As Patton, George C. Scott is enigmatic, inspiring; a genuine force to be reckoned with. Scott does not merely inhabit the part; he assimilates into it. Every fiber of his being is wrapped up in the performance, contributing to a very haunting verisimilitude. Scott does not merely look the part. He is the real deal and is mesmerizing to behold. In retrospect, Patton and Scott shared much more than an inner channeling of each other’s character traits. After Scott's snub of AMPAS the actor found it increasingly difficult to get roles. Never again would he scale such artistic heights. Like his alter ego, Scott’s last act finale in life became mired in public failures and personal regrets. As a man of war Patton had no place in peace time. As a man at war with himself, Scott's garrulous brand of self-determination eventually fell out of favor with the industry, though arguably never with his fans.
Patton gets reissued on Blu-ray yet again. Just to be clear, Fox has muddied the waters with multiple reissues of their flawed 1080p presentation under a variety of cover art. Everything from sepia tone head shots of Scott against an uninspired background to a cleverly marketed rip off 40th anniversary edition in booklet form that still contained the same digitally scrubbed hi-def transfer that belied Dimension 150’s superior clarity and presentation value.
Ah, but now we get Patton again – with new cover art that fails to recognize the fact that Fox has gone back to the well for a new 1080p scan that is practically void of all that obtrusive DNR compression. The results? Well, quite frankly – astounding. Color fidelity and contrast were never issues on the aforementioned transfer so it’s no surprise to find that they remain very strong and perfectly mastered on this latest outing. Where this new transfer of Patton excels is in the details. Flesh and background information that was waxy and severely blurred has been relieved of these shortcomings herein. We get a razor sharp image with gorgeous detailing from corner to corner – superior resolution that reveals imperfections in skin and sumptuous clarity in foliage and uniforms. Really, truly good stuff. Wow!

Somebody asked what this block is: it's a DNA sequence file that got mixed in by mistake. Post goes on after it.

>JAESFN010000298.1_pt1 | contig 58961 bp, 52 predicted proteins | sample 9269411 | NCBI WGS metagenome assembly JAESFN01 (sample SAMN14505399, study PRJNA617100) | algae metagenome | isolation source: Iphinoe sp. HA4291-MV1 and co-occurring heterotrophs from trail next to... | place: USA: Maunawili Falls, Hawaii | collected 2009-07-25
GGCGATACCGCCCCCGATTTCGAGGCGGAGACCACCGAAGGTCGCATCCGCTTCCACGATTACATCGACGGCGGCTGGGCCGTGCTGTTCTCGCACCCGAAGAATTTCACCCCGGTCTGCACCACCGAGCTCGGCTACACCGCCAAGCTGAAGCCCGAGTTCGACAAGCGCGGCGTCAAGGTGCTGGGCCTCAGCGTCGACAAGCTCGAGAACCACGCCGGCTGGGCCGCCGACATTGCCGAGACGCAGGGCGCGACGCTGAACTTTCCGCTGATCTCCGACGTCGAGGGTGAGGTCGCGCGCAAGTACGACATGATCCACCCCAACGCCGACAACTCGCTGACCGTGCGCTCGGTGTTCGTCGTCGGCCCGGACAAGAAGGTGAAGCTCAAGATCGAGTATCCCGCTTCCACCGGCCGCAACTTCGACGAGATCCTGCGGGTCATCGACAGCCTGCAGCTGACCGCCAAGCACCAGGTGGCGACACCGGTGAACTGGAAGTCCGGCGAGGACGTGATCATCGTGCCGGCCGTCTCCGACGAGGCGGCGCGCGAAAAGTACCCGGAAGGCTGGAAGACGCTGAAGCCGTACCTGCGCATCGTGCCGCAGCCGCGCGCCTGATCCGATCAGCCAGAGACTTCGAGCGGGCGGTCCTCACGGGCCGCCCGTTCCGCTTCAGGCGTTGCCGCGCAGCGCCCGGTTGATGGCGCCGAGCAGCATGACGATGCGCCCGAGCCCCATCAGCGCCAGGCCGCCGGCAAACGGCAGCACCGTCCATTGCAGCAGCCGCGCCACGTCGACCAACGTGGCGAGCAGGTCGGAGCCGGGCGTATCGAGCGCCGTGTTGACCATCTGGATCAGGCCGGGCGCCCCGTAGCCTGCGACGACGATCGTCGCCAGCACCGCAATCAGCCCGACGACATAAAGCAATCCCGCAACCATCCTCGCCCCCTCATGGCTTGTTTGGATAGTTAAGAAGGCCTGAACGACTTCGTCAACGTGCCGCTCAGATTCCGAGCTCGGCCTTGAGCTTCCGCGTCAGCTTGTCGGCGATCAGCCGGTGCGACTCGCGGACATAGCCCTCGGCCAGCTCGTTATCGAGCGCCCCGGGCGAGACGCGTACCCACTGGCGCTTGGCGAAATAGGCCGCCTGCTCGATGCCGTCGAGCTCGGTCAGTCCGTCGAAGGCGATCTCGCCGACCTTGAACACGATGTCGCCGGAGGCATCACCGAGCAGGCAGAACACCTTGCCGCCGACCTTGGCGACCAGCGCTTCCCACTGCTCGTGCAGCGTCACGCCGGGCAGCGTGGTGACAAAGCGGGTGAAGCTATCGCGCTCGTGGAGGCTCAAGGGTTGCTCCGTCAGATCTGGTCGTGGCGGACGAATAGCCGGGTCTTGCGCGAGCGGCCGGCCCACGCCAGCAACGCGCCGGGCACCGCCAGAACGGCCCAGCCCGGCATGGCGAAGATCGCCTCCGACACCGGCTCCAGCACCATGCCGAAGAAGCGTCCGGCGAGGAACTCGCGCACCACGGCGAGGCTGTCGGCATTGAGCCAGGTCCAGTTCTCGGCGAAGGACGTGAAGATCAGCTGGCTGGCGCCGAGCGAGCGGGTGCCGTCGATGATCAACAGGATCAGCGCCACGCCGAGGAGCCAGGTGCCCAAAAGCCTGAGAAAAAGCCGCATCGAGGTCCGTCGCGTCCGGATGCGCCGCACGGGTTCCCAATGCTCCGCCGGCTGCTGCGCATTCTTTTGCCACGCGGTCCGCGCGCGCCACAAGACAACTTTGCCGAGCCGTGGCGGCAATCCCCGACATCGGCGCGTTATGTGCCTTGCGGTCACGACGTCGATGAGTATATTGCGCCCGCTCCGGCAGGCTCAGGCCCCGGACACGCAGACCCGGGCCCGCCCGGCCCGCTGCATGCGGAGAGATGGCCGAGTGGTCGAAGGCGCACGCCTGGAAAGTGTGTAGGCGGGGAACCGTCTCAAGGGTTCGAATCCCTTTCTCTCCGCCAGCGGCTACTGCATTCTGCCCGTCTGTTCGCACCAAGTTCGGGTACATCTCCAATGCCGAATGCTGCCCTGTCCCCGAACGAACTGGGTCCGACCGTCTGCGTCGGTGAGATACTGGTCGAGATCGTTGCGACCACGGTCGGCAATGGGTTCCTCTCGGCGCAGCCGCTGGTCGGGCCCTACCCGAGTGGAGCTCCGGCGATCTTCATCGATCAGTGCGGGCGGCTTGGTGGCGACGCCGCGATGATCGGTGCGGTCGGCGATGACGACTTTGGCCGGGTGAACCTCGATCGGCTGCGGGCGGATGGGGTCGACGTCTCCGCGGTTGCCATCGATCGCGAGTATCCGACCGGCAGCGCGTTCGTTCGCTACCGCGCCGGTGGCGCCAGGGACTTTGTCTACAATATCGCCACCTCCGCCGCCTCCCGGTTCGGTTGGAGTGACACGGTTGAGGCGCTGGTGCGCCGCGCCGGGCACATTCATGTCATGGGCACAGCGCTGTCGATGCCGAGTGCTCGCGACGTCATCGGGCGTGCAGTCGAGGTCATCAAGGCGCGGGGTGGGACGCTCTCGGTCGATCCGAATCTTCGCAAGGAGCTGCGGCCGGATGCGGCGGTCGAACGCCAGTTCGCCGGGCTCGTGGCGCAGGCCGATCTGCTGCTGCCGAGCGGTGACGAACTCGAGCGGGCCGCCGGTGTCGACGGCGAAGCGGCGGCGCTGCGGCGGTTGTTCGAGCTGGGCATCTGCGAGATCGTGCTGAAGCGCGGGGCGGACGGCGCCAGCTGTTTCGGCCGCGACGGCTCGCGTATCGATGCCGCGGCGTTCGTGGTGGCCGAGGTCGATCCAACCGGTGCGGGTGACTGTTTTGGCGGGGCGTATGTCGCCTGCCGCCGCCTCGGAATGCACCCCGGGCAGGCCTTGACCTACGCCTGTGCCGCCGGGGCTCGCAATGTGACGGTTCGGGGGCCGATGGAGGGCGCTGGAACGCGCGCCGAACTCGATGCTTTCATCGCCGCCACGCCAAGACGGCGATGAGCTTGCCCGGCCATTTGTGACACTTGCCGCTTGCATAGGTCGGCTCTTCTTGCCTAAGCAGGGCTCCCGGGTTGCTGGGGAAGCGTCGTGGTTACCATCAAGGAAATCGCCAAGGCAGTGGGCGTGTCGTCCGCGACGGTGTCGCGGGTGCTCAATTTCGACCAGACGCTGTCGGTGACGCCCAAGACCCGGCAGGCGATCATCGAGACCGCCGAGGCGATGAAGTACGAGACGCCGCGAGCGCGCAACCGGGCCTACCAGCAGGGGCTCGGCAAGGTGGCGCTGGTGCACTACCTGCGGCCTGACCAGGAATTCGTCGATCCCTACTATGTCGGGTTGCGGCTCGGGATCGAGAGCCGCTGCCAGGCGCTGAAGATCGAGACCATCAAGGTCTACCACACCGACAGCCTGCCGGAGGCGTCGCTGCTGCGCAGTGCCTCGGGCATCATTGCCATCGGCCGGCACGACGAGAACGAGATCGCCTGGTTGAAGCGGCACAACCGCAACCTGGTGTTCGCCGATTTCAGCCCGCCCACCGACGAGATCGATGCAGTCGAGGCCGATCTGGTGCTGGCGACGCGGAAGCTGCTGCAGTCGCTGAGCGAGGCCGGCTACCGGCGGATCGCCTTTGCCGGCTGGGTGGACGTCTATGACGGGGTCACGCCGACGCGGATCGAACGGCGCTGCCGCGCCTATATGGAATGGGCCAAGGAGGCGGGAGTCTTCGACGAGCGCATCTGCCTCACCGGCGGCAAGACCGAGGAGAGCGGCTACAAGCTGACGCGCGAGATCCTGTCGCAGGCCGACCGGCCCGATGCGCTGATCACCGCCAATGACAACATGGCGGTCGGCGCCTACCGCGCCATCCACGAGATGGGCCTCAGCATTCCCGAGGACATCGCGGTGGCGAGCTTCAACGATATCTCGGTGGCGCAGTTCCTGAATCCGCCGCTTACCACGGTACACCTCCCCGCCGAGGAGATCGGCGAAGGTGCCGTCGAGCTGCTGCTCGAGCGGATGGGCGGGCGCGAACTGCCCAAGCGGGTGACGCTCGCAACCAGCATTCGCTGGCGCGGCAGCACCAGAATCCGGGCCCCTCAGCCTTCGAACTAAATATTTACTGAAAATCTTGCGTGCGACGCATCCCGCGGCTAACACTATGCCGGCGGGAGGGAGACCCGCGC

The DTS audio appears to be identical to the aforementioned Blu-ray incarnation and that – to paraphrase Martha Stewart – is a good thing. We get a robust 5.1 with solid separation and Jerry Goldsmith’s score superbly preserved for posterity. On the Blu-ray we also have a very comprehensive audio commentary track that is well worth the price of admission. Additionally, and as before, Fox has also included a separate DVD that includes a host of memorable extras: documentaries on the making of the film, on the real Patton and on Jerry Goldsmith’s illustrious career. We also get all of Goldsmith’s original music cues and a theatrical trailer. Bottom line: accept no substitutes and keep this cover art in mind. This is the version of Patton that you want. Highly recommended!
FILM RATING (out of 5 – 5 being the best)